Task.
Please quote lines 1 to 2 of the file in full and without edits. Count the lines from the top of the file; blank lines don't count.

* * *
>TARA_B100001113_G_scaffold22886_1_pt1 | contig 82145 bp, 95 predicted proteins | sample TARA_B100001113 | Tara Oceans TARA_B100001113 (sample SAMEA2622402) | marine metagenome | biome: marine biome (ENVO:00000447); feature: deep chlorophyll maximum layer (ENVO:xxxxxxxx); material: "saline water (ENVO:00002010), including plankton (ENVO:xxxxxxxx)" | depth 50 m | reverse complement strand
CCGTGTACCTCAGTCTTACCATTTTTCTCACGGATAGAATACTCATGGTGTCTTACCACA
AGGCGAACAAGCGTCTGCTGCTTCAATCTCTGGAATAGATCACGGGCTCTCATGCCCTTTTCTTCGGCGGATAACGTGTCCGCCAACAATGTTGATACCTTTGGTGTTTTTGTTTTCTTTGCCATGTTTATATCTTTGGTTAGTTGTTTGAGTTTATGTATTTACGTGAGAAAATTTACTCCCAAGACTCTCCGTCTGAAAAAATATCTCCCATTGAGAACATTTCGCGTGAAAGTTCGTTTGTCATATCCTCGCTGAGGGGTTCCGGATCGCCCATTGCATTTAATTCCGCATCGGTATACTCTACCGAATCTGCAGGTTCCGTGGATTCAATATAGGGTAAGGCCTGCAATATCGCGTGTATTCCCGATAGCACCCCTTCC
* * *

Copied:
>TARA_B100001113_G_scaffold22886_1_pt1 | contig 82145 bp, 95 predicted proteins | sample TARA_B100001113 | Tara Oceans TARA_B100001113 (sample SAMEA2622402) | marine metagenome | biome: marine biome (ENVO:00000447); feature: deep chlorophyll maximum layer (ENVO:xxxxxxxx); material: "saline water (ENVO:00002010), including plankton (ENVO:xxxxxxxx)" | depth 50 m | reverse complement strand
CCGTGTACCTCAGTCTTACCATTTTTCTCACGGATAGAATACTCATGGTGTCTTACCACA